The goal of the Atlanta Convention and Visitors Bureau is to bring people to the area in person.
So why is the organization embarking on a project to create an interactive virtual version of the city?
“The metaverse is a destination and destination marketing organizations should be early adopters,” said William Butt, chief executive of the Convention and Visitors Bureau. He says the motivation behind the project is to whet the appetites of potential travelers.
“If we can at least put them in the metaverse and have them be able to walk around the city and get a flavor of what the city is all about, then hopefully they can travel here more quickly and we can go ahead and book that,” Pat said.
Businesses large and small in Atlanta are beginning to experiment in the metaverse.
From building digital twins of city landmarks to creating virtual outfits, the possibilities seem limitless.
The first environment built in conventions and visitors bureau Atlanta Meta World One of the city’s most distinctive landmarks is the Centennial Olympic Park.
Dave Wallens heads up the Atlanta-based company digital explorationwho created the experience.
“From a technological point of view, it was clear that we had to make sure we had all the right dimensions and details for the park,” Wallens said.
He says that gives users a real sense of space.
“We’ve also replicated as much realism as possible in the barn; so from every tree, every pier, and every water foundation it’s been reproduced to a tee.”
Atlanta Meta World can also be interactive. A sales representative, for example, can host a virtual meeting with clients from all over the world.
“They can meet in the metaverse on the pavilion and have a full presentation, full interaction, immersion, and what we like to call ‘mixed reality’ where you’re in a virtual space but you really forget that you’re in it,” Wallins said.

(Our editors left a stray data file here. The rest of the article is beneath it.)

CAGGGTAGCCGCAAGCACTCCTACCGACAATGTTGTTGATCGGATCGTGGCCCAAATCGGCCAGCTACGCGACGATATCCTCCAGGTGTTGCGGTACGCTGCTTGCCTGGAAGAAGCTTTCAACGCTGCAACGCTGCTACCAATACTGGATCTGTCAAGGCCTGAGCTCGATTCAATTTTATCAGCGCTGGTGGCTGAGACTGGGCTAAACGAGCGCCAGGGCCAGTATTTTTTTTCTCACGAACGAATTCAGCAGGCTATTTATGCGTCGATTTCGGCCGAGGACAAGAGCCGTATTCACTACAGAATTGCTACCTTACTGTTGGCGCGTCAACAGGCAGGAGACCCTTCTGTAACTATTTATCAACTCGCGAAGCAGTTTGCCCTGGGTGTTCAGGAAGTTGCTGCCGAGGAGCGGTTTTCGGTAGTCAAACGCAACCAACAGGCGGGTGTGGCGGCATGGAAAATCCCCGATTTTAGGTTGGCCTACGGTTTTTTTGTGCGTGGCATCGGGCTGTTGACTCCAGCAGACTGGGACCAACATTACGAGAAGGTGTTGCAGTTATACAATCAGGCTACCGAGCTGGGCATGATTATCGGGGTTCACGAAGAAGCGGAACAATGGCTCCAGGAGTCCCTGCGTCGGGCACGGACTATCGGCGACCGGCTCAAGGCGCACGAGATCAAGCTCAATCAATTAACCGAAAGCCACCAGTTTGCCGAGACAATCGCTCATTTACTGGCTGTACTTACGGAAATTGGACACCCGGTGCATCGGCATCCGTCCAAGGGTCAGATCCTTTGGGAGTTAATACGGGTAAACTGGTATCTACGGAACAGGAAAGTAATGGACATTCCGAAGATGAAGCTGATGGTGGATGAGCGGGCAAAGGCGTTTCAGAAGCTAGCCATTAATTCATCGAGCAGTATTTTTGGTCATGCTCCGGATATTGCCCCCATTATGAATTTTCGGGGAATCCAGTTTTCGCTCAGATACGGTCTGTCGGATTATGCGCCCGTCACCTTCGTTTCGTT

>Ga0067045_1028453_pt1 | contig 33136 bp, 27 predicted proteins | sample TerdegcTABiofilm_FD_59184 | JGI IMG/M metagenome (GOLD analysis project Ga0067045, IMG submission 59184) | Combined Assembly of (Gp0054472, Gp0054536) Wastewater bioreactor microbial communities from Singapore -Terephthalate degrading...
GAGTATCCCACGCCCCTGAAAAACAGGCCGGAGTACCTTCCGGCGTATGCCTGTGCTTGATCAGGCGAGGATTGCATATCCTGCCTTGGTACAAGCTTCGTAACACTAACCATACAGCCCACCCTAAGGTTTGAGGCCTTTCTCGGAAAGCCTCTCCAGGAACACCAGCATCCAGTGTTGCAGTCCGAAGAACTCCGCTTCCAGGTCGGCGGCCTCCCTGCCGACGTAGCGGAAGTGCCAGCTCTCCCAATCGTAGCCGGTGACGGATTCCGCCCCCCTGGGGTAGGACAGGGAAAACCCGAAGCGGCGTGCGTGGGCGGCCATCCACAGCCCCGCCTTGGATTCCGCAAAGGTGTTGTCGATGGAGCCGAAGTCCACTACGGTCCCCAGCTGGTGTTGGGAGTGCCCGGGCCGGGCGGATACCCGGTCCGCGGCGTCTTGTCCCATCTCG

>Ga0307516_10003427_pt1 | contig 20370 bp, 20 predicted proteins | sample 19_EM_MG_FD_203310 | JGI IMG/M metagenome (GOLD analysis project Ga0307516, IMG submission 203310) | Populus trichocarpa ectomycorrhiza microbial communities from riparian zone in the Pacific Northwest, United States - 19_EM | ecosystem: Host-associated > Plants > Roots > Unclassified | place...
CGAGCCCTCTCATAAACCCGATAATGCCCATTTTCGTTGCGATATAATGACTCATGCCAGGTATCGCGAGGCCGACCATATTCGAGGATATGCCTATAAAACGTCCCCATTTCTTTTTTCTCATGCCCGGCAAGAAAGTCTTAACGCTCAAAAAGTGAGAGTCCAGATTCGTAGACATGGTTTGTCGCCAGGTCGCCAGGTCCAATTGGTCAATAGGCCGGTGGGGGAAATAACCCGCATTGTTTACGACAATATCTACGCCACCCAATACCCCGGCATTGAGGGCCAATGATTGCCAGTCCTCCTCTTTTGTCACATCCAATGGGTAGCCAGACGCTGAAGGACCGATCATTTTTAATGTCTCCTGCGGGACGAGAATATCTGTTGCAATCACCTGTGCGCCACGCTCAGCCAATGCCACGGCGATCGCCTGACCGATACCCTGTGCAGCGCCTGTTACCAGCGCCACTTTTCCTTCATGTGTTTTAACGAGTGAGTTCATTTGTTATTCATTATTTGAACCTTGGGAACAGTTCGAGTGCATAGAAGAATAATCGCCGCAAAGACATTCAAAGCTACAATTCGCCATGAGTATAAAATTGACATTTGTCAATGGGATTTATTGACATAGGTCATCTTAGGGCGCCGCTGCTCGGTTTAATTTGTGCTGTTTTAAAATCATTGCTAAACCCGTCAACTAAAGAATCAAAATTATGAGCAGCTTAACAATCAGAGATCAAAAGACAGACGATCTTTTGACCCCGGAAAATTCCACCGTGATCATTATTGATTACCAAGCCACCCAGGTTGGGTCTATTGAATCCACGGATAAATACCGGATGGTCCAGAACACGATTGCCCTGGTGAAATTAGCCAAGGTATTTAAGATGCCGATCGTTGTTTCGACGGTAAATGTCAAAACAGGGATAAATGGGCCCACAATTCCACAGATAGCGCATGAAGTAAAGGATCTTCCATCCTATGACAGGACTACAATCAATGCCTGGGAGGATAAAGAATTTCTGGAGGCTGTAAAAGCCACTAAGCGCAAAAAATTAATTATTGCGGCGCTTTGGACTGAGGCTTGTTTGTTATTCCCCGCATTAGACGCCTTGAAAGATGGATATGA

A reflection of their brand
The metaverse is still relatively new as companies try to figure out the best way to use it.
Tina Chadwick works with the Miller-Zell Agency. The company is working with retailers to enhance their personalized experience, and now they’re starting to look to the future as well.
“Some of our clients have already started talking to us about it, so we thought it would be a good idea to get everyone together because it’s a learning phase during which we can vaccinate and even collaborate on how to do that,” Chadwick said.
And so they did. During the summer, employees from a few dozen companies gathered together Show It’s called “Multiplication in the Metaverse”.
It included a presentation by a Georgia State University professor Elizabeth Strickler.
After her presentation, Strickler told me she understands why the phrase “digital twin” is used when discussing the metaverse.
“But what I love about it is kind of a reflection of their brand or their building or themselves or something about their essence,” Strickler said.
She says the metaverse can be huge in the retail world and that apparel companies like Gucci and Nike have already started making things you can wear, roughly.
“I think people really care about their avatars and their self-reflection just as much as they really care about themselves,” she said.
And while it can be fun to improve your virtual style or experience a 360 view of a new city, Strickler says there are more practical applications for metaverse as well, such as data modeling.
“Maybe you could fill a house or a building with 10,000 avatars and see ‘Oh my God, there isn’t enough space’ you know, what if we cut it down by 20%?” Strickler said. “So you can start visualizing what it might look or feel.”
It can really make the boring numbers on the page come to life, she says.
“Pulling the data from the databases and making it visible,” she said.
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